The document certifies that goods were manufactured in a specific country. It is signed by the shipper and may also be a certified by a local Chamber of Commerce, notarized, and even visaed by a resident foreign consul. A Certificate of Origin may be required by a foreign government for control purposes, or by the foreign importer to ensure that he receives actual goods.
Container Freight Station to Container Freight Station. A type of steamship line service in which cargo is transported between container freight stations, where containers may be stuffed, stripped, or consolidated. Usually used for less-than-container load shipments.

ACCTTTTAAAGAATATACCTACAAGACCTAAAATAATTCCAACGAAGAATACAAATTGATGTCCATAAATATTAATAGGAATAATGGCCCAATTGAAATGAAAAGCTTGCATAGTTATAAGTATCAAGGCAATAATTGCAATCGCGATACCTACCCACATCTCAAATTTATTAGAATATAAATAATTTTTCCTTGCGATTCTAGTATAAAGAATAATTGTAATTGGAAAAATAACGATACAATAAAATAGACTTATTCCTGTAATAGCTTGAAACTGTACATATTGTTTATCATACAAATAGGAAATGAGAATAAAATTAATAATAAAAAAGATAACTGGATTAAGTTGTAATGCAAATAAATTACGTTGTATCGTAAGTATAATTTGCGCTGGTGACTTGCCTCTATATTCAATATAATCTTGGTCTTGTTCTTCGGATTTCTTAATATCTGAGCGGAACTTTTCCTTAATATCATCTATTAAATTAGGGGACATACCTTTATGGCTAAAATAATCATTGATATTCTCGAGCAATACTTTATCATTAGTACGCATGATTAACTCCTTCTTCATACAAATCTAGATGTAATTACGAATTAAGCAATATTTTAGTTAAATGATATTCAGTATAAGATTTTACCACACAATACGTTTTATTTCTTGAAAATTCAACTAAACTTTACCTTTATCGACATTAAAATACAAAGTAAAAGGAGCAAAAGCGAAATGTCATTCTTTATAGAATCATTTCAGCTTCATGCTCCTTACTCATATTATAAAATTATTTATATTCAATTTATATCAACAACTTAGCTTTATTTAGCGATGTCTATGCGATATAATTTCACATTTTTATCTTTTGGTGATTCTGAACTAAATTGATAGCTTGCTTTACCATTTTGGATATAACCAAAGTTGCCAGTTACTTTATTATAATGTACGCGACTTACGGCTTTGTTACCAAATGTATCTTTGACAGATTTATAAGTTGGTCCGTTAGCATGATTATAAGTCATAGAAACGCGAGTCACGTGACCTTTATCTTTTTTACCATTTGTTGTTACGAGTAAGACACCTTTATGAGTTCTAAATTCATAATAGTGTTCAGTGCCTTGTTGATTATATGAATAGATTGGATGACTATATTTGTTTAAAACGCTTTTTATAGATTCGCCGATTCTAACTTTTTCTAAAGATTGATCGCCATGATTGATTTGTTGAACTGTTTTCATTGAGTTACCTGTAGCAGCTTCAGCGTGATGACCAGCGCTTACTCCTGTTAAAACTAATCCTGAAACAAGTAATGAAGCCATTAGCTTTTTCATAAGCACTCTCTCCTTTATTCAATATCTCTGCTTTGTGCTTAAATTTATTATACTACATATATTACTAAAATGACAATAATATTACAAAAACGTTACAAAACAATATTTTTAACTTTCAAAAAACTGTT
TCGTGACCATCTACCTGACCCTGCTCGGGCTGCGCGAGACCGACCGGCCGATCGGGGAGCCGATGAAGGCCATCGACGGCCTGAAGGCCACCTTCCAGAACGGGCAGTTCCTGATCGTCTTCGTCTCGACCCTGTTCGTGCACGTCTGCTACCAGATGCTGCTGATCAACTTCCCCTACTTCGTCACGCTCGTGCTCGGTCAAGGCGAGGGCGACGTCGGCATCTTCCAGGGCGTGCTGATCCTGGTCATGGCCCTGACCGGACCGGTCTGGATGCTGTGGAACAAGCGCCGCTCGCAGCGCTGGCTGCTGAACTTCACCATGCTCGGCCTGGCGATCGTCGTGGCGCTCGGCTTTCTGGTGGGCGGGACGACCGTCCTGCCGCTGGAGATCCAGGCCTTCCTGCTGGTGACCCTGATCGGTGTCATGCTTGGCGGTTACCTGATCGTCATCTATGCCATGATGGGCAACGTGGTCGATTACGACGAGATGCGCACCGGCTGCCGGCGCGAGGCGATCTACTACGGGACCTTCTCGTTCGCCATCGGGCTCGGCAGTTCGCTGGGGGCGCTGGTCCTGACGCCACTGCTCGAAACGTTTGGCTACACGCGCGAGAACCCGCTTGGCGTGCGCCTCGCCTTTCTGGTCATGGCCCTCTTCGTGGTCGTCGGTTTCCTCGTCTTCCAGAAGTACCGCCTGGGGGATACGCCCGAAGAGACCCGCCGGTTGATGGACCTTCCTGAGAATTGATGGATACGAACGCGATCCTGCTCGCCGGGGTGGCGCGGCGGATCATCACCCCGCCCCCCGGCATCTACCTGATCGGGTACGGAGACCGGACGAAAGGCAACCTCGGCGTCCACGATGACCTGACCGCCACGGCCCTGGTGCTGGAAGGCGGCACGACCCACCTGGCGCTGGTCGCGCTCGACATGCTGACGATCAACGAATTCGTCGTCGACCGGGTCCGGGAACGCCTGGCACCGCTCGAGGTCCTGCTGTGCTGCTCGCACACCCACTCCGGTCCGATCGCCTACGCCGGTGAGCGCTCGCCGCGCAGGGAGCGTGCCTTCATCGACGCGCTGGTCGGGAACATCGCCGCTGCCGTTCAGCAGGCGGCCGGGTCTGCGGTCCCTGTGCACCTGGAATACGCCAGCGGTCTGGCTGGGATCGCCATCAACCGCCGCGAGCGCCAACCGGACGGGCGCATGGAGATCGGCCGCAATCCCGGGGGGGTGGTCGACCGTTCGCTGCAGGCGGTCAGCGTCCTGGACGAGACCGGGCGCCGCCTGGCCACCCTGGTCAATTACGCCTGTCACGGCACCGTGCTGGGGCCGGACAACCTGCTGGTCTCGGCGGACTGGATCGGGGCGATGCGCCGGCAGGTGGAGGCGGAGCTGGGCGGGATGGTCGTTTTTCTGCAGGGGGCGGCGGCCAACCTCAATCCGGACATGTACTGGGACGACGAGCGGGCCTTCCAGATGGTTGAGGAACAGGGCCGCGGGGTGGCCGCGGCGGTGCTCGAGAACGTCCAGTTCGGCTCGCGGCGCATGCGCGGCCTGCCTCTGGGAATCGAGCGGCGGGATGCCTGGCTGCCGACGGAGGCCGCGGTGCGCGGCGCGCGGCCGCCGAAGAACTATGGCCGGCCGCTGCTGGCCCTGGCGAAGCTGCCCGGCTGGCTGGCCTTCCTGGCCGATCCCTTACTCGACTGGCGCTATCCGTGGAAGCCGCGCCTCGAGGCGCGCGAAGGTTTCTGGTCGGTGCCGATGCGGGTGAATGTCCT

The shipment weight used in determining air freight charges. The chargeable weight may be the dimensional weight or for container shipments, the gross weight of the shipment less the tare weight of the container.
A Charterparty is a contract signed between a ship owner and a charter who hires the vessel for a period of time (Time Charter) or for a particular voyage (Voyage Charter). There are many types of Charterparties, most codified by various shipping associations.
A Bill of Lading issued without exceptions
Freight payable to the carrier at the port of discharge or ultimate destination. The consignee need not pay if the cargo does not arrive at destination.
A collection is the procedure whereby the exporter entrusts the movement of his commercial documents to a remitting bank for further processing through a collection bank for settlement from the buyer. A Collection Letter is the document used by the remitting bank to relay complete and precise instructions to the collecting bank.